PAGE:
- Simple to put together
- Ideal for chick rearing
- Cheaper than the majority of options
- Only big enough for one full-grown chicken.
In life, you sometimes get what you paid for. That appears to be true of the Fiveberry Magbean 98-inch solid wood chicken coop. This is a tank-style coop made of solid fir wood.
It has two nesting boxes, two roosting bars, and two access doors. There is also a tray that slides out for simple waste disposal.
When completed, this chicken cage can easily accommodate 4-6 full-sized adult hens. It is completely safe for tiny animals, thus it will keep predators out.
It’s a pretty straightforward coop to set up; you won’t need to pay an expert to do it. The holes are completely pre-drilled, so all you need is a screwdriver to assemble it.
But don’t be fooled by its simplicity; this is a really sturdy coop. It’s fastened together with sturdy metal bolts and has a waterproofing coating on the inside to keep your birds secure and dry.
The lowest level is a huge wire-enclosed run where your birds may obtain fresh air and sunlight. There are also wheels to let you move this coop so your hens may eat on new grass from the run every day.
- Suitable for 4-6 adult chickens
- Built-in roosting bars and nesting boxes
- Easy-to-clean slide-out tray
- Very good ventilation
- Made of genuine Fir wood
- It’s rather expensive.
The OverEZ Large Chicken Coop is one of the coolest chicken coops we’ve ever seen. It’s by far the most beautiful on our list, but it’s also unreasonably pricey.
For the price of one of these, you might be a member of numerous other coops on this list. On the same note, it’s a large coop that can easily house 15 full-sized adult chickens.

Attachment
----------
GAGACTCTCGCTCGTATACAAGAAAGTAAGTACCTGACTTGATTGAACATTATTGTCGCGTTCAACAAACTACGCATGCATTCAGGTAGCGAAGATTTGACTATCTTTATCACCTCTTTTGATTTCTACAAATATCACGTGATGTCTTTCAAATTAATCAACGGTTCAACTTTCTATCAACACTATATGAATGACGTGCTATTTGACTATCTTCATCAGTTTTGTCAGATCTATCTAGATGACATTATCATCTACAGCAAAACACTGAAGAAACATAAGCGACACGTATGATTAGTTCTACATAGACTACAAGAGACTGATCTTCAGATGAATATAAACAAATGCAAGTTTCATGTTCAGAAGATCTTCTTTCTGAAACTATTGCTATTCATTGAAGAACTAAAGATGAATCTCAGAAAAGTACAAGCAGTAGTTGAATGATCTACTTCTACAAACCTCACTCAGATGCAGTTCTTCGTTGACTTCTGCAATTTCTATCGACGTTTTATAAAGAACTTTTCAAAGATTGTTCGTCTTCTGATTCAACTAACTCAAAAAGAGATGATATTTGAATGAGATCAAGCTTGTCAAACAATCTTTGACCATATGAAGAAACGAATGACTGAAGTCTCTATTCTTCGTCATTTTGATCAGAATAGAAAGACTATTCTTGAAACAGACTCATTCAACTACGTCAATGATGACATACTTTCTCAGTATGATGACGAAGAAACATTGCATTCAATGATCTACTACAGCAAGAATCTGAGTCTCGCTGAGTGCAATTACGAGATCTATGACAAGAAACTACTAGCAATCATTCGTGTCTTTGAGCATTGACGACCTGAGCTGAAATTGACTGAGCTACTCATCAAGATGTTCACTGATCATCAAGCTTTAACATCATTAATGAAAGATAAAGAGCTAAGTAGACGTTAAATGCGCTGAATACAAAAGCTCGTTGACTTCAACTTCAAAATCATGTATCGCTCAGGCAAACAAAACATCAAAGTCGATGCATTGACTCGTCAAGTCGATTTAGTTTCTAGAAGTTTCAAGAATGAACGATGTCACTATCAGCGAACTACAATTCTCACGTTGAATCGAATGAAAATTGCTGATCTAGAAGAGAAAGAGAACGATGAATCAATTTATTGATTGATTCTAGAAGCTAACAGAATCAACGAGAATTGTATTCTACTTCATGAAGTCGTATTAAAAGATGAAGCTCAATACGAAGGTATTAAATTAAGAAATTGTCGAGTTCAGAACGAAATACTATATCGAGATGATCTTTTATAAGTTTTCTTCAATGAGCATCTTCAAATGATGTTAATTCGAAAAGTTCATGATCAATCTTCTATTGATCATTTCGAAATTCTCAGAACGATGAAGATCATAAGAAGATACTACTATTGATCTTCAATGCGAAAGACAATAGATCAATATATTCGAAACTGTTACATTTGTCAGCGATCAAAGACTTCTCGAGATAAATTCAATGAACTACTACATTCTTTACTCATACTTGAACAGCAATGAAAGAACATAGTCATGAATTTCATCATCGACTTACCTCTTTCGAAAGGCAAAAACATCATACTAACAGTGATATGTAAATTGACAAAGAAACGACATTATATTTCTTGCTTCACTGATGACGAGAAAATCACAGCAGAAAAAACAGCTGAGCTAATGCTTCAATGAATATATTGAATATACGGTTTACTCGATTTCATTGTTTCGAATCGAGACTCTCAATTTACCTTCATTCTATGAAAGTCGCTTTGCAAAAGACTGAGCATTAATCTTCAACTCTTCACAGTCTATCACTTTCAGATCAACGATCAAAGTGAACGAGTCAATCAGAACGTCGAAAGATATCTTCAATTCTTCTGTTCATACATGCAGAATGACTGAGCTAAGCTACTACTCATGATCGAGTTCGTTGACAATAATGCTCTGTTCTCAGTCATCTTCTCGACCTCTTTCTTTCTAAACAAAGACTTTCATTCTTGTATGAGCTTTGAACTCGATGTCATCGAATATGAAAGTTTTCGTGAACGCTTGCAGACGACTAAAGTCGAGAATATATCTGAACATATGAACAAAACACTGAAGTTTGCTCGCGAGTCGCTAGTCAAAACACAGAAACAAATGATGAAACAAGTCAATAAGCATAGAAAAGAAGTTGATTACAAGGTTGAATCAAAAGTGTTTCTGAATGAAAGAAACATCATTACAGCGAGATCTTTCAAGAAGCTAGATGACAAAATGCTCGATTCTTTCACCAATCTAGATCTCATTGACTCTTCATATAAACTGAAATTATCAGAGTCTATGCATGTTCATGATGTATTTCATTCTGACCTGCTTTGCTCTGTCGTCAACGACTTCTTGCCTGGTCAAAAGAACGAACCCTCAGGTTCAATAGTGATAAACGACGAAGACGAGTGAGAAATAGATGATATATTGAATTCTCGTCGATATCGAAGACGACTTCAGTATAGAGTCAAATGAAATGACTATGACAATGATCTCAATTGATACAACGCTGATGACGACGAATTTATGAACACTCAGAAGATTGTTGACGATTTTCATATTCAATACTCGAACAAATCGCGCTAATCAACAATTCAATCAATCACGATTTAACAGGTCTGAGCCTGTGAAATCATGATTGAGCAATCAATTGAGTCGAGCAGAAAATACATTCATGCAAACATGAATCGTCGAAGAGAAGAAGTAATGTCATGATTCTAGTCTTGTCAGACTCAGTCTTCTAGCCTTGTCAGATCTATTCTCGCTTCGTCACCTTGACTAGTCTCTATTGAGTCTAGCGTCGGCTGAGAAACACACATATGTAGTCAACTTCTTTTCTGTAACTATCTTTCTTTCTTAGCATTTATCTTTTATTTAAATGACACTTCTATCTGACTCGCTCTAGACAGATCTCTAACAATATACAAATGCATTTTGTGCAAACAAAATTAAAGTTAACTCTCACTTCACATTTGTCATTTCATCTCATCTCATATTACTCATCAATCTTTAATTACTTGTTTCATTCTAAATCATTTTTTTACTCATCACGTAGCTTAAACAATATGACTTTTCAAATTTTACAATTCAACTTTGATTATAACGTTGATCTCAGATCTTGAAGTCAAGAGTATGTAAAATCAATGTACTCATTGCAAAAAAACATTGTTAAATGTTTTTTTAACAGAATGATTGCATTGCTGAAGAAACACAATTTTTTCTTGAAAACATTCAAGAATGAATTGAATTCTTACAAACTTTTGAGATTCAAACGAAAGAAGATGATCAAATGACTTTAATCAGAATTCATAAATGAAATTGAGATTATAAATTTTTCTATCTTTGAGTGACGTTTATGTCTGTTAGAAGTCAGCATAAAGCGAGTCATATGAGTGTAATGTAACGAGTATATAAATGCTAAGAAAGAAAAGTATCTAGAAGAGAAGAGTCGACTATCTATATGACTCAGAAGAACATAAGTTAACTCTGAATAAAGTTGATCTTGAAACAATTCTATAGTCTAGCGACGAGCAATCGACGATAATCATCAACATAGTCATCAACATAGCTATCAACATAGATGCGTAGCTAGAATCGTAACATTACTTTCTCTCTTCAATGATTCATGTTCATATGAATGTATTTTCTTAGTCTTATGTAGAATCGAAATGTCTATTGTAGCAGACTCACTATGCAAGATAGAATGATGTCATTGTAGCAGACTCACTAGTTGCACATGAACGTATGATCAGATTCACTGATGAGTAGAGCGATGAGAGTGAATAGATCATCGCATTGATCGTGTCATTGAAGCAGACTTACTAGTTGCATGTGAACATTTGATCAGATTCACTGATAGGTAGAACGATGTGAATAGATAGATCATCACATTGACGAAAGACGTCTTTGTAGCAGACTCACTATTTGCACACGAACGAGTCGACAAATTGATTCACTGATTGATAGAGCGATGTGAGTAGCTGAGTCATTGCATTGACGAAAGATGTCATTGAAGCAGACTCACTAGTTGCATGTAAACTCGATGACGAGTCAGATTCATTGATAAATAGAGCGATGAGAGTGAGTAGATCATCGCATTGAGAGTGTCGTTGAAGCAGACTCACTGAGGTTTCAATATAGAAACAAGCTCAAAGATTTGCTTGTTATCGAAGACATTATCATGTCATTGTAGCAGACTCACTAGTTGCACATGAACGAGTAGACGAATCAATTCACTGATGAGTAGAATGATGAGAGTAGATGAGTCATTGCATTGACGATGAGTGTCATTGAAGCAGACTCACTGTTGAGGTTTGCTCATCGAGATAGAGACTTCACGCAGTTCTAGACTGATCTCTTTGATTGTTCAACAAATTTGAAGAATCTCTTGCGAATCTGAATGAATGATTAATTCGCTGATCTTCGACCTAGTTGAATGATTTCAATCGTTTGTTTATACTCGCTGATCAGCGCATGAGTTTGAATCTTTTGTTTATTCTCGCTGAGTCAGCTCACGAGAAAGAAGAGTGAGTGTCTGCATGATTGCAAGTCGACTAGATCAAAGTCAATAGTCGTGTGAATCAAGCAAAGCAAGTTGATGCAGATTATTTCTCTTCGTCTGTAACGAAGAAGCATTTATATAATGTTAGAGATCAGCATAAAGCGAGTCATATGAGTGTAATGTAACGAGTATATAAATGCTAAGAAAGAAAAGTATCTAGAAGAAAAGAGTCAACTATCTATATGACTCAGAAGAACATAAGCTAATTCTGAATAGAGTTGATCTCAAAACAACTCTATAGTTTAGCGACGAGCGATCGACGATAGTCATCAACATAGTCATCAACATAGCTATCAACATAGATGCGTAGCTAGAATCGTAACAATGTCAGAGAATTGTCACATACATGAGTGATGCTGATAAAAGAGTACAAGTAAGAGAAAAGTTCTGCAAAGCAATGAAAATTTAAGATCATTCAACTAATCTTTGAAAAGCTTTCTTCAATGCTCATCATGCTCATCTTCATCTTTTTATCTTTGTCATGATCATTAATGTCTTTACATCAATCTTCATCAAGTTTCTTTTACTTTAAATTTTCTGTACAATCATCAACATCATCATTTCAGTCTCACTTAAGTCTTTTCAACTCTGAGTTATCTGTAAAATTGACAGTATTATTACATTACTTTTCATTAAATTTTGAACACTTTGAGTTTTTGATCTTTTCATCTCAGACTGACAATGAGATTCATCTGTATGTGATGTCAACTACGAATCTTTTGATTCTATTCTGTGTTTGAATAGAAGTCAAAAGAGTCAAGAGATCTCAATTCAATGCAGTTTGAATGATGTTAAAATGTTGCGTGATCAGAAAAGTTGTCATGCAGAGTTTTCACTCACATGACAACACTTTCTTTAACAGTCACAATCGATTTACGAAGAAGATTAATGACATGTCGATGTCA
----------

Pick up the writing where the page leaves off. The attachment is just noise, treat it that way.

If you have 15 hens, you’ll need plenty of nesting space, and this coop comes with five nesting boxes. Two roosts are also included.
Two huge vents offer airflow, which keeps the coop cool in the summer. In the winter, thick wood structure keeps out the cold, while waterproofing keeps out unwelcome weather.
The fact that you won’t have to construct this coop is a welcome relief for most, since it appears to be a complex assembly.
Instead, you’ll need to schedule a delivery time, and a tractor-trailer will bring it, unloading it with a lift gate. Have fun transporting it to where you want it to stay; you’ll definitely need some help!
- It can accommodate up to 15 full-size chickens.
- Five chicken nesting boxes
- Provides adequate protection from predators.
- There is no assembly required.
- Prohibitively expensive
The JAXPETY wooden hen coop is a well-made product at a reasonable price. It has luxury materials and construction, such as a weatherproof asphalt roof and premium pine wood walls with a waterproof lacquer finish.
Speaking of waterproof, owing to such characteristics, this hen house is virtually weatherproof, giving it the ideal spot to keep your chickens safe from adverse weather.
When the weather is favorable, this coop has an extra-large run on the lower floor. It’s all surrounded by wire mesh, which keeps predators away from your cherished birds while allowing them to have plenty of fresh air and sunlight.